This week’s readings, videos, and practice are very inspiring. I have always been interested in digital pedagogy, but there are so many digital tools out there nowadays, and as a new faculty member, I feel too busy to learn and try all (or many) of them. It’s good to learn from others’ experiences and see what worked for their courses.
I think Hypothesis is an especially powerful tool and Robin DeRosacan made good use of it in her practice of My Open Textbook: Pedagogy and Practice. Currently, I don’t think I have the time, energy, or resources to create an open textbook as she did, but I can definitely take advantage of Hypothesis in my literature courses. In the past, I asked students to post their responses to readings in the discussion forum on Moodle. It worked well, but the discussion often focuses on broader topics. Hypothesis would be great for close readings, since it is so easy to annotate on specific phrases and passages. One of the limitations of hypothesis, though, is that it only works on materials that are available on the web. I am wondering whether there are tools that allow us to add and share comments on PDF files.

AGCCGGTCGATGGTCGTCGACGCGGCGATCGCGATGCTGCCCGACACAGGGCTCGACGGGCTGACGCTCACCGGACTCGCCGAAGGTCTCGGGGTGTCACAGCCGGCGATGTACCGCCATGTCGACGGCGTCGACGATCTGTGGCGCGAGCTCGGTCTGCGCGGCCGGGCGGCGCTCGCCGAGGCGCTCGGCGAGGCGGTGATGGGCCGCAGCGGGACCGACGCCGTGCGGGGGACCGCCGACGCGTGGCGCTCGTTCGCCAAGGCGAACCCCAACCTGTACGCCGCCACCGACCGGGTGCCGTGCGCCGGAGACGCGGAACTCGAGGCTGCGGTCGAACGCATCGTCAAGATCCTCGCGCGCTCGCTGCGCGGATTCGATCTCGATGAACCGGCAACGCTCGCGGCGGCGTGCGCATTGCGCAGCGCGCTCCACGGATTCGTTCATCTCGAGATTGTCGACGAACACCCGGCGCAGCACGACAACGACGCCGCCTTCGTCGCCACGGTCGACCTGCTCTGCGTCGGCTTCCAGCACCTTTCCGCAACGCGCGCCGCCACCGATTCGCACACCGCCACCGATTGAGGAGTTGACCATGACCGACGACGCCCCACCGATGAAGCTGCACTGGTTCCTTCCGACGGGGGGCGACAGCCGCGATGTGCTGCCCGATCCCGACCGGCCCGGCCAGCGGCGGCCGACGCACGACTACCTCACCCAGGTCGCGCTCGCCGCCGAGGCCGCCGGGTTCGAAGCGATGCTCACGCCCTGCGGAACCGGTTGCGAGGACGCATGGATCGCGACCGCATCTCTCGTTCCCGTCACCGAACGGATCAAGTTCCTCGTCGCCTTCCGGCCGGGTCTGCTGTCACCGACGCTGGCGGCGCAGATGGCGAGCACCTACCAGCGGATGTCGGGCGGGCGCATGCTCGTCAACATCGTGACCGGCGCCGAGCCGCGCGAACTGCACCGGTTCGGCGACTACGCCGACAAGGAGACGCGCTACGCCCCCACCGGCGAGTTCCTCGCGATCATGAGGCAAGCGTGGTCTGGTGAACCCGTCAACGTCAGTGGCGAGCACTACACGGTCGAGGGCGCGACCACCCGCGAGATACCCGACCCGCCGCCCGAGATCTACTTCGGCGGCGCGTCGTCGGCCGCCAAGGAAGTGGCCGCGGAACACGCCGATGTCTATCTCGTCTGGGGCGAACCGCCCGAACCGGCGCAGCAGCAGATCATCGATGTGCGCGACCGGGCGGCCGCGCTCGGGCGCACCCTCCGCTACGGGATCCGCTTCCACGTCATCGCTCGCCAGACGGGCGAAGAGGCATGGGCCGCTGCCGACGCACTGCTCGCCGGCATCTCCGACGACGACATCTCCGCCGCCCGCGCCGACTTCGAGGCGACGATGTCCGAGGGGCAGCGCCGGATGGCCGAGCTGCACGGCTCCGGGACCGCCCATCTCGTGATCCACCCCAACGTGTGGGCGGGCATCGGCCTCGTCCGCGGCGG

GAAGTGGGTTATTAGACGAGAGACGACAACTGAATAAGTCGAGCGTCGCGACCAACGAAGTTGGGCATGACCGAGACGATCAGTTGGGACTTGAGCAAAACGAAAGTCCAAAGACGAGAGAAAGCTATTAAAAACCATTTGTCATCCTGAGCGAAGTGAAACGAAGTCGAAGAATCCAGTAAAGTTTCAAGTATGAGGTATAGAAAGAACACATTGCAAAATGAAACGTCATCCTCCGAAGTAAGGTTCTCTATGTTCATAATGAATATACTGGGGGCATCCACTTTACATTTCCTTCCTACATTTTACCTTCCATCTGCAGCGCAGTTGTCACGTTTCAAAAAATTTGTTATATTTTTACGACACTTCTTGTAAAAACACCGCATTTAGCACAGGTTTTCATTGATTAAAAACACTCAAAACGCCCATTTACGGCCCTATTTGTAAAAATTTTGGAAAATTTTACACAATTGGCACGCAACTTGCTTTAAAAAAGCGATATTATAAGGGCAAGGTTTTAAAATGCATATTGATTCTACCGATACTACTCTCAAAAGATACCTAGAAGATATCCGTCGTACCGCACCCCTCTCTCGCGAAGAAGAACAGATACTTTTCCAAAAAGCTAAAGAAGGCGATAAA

I also liked how Catherine Cronin used Twitter in her courses. One of the biggest challenges of teaching Japanese at Kenyon is that we have a very small Japanese speaking community. Students have very few opportunities to be exposed to Japanese language and culture outside the classroom. Social media could be useful to create a space for students to communicate in Japanese with each other and also with others in the world. Last year, I created a Facebook page for each of the Japanese language courses I was teaching, but students’ participation was not mandatory. I thought that some of the students did not or rarely use Facebook, and they may not feel comfortable having their conversations exposed to public, so I did not want to push them too much. After watching Catherine Cronin’s video, I realized that I could discuss with students what kind of social media they prefer to use for the class, and students could have a separate account for the course, or for the Japanese study, if they want to keep their personal and professional identities separate. This fall, I plan to talk to the students at the beginning of the course, and decide on a form of social media together. I will push them a little bit further, requiring everyone to have an account (either using existing ones or creating a new one for the course) and participating in conversations at least once a week. In addition, rather than creating a page for each course, I will create one space for the whole Japanese speaking community at Kenyon, so that students can communicate with those not in their class. Currently, I don’t know good ways of connecting my students with other Japanese speakers on the internet. I would love to hear suggestions about that.